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Don’t let scammers catch you unaware of their malicious tricks and schemes. Scammers are counting on you being uninformed of their deceptive tactics so that you will fall prey to their ruses. Don’t let it happen. We’re joining the Social Security Administration and The Office of the Inspector General for National Slam the Scam Day, March 9, 2023, to help raise awareness and prevent scammers from succeeding in their crimes.

National Slam the Scam Day is an initiative created in 2020 to raise public awareness to combat Social Security-related scams. Last year, it expanded to include other government imposter scams as reported losses from consumers climbed to more than $446 million in 2021. According to the Federal Trade Commission, reported losses for 2022 are nearly $509 million.

SSA OIG partners with other government agencies, non-profit organizations, and the private sector to increase awareness about how to spot government imposter scams and avoid becoming a victim.

Consumer awareness is the most effective method of deterring these crimes, therefore, Slam the Scam Day is held annually as part of the Federal Trade Commission’s National Consumer Protection Week, (NCPW), March 5-11, 2023.

In a government imposter scam, someone claims to be an SSA, or another government employee, and may ask for personal information, demand payment, or make threats. These scams primarily use the telephone, but scammers may also use email, text messages, social media, or U.S. mail.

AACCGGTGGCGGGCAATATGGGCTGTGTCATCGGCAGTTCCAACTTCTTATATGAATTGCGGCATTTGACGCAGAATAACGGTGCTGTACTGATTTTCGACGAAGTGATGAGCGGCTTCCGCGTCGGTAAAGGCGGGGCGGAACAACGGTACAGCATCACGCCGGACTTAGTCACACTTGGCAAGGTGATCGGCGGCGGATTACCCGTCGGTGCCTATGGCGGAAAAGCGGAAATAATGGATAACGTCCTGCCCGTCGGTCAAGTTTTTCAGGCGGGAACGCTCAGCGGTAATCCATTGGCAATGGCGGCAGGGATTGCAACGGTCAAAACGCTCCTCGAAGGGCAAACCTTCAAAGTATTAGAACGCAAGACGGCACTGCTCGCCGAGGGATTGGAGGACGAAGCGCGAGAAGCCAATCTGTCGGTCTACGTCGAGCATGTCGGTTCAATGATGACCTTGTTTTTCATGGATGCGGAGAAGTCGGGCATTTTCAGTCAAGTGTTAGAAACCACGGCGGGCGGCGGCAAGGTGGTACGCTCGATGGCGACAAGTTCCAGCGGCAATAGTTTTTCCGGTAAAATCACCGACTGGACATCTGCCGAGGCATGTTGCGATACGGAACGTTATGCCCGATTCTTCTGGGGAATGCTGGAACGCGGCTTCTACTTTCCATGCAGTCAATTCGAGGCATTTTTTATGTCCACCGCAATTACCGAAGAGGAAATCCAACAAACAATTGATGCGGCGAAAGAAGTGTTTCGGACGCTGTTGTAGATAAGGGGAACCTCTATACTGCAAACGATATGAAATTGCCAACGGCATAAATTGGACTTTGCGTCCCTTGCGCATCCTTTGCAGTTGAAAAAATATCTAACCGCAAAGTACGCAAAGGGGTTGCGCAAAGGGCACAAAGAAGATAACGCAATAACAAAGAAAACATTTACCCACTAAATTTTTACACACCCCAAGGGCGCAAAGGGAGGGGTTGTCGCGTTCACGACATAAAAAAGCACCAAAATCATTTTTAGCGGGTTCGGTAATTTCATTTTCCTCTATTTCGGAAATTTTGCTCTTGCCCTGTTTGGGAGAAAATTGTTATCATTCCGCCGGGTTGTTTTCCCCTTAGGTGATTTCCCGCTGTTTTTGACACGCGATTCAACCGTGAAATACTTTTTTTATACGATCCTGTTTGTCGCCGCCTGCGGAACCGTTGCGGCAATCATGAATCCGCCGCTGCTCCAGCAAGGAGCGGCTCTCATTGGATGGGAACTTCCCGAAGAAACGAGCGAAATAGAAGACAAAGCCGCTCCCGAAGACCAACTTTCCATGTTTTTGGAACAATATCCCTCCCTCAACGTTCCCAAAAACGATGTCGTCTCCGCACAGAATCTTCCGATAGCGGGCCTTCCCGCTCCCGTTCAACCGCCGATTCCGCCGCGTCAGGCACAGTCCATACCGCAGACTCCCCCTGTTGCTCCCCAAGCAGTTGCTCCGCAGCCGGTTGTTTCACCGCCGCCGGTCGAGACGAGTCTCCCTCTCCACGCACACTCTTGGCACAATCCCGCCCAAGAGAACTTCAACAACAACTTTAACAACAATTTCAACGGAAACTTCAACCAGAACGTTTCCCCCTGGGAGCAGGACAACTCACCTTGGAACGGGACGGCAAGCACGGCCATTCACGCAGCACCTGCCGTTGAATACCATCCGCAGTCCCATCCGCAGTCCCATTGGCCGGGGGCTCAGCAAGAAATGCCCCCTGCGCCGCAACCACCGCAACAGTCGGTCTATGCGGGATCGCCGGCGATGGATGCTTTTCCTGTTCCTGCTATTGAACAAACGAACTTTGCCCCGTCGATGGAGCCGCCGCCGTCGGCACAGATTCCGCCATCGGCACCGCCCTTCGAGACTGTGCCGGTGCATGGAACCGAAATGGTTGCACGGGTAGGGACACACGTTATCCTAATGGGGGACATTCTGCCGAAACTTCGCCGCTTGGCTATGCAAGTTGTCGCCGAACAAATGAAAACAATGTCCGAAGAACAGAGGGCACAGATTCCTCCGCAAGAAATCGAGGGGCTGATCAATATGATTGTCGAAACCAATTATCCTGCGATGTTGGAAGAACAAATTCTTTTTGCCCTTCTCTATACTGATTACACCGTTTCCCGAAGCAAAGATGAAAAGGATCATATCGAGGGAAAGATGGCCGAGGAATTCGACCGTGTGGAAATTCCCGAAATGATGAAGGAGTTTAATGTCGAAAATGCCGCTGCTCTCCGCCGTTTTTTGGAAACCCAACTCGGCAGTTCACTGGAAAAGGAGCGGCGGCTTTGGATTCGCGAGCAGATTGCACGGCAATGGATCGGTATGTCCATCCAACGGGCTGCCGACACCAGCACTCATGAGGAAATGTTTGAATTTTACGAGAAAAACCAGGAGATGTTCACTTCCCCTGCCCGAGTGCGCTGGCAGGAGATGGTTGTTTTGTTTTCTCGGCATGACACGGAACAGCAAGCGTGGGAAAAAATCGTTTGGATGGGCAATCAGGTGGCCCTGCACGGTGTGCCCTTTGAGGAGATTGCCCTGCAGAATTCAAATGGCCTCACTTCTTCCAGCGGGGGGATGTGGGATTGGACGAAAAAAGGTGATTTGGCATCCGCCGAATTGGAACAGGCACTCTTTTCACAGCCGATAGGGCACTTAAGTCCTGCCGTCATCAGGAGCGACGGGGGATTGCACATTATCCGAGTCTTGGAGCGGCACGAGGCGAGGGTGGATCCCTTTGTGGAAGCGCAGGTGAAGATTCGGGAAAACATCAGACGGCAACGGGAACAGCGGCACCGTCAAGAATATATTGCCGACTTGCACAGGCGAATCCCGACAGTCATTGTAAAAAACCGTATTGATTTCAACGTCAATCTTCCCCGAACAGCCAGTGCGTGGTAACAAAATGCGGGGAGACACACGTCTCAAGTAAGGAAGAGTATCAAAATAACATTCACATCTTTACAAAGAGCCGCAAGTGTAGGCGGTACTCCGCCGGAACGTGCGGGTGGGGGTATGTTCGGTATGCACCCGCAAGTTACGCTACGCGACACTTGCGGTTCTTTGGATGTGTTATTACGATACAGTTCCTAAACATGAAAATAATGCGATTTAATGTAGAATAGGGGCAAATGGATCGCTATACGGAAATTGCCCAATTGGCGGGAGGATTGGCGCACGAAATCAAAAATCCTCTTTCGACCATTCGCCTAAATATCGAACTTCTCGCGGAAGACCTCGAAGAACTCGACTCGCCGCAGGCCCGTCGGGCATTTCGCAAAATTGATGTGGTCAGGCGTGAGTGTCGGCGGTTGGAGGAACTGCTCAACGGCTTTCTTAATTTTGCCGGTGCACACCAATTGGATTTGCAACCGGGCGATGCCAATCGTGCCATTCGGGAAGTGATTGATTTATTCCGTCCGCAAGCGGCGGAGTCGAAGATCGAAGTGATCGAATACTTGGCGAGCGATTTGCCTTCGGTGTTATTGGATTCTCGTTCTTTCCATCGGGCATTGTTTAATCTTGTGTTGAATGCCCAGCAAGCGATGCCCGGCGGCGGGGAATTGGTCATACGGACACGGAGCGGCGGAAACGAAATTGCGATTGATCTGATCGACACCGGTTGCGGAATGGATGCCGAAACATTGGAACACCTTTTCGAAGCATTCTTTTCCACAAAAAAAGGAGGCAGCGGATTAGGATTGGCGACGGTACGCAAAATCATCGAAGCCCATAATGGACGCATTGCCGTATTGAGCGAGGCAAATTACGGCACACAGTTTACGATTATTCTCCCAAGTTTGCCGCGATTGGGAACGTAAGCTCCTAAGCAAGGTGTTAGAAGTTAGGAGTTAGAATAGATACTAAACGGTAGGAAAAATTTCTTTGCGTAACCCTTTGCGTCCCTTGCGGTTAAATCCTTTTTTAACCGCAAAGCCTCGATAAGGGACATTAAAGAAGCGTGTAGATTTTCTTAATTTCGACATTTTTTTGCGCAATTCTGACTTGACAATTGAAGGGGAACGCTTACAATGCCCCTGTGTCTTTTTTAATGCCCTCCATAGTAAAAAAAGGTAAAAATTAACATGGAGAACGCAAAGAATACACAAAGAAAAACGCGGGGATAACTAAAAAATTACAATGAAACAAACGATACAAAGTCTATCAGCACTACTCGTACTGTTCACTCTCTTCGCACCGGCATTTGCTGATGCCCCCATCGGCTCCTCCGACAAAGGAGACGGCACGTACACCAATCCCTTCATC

“Working with our law enforcement and private sector partners to inform consumers about scammers and their deceptive practices remains a priority for my office. We will continue promoting National Slam the Scam Day to help protect consumers from these predators. Slamming the scam begins with consumers quickly taking a step to hang up the phone, or delete suspicious texts and emails, without responding to the scammers,” said Gail S. Ennis, Inspector General for the Social Security Administration. “That remains the easiest and most effective method to avoid falling prey to these vicious scams.”

“We are dedicated to combatting Social Security scams and fraud,” said Kilolo Kijakazi, Acting Commissioner of Social Security. “We will continue to use every tool at our disposal to protect the public and their critical benefits. We urge Americans to remain vigilant, do not give out personal information or money, and report any scam attempts.”

Tips for spotting scams is a critical component because it’s important to keep consumers aware of current trends and past behavior patterns of the scammers. SSA OIG provides resources on its website and posts tips and warnings on its social media platforms.

SSA OIG urges everyone to be cautious of any contact supposedly from a government agency telling you about a problem you don’t recognize and provides the following tips.

Real government officials will NEVER:
• threaten arrest or legal action against you unless you immediately send money;
• promise to increase your benefits or resolve a problem if you pay a fee or move your money into a protected account;
• require payment with gift cards, prepaid debit cards, wire transfer, Internet currency, or by mailing cash; or
• try to gain your trust by providing fake “documentation,” false “evidence,” or the name of a real government official.

The public is encouraged to report Social Security-related scams and fraud online at Other government imposter scams may be reported to the Federal Trade Commission

Press Release provided by The Office of the Inspector General, Social Security Administration.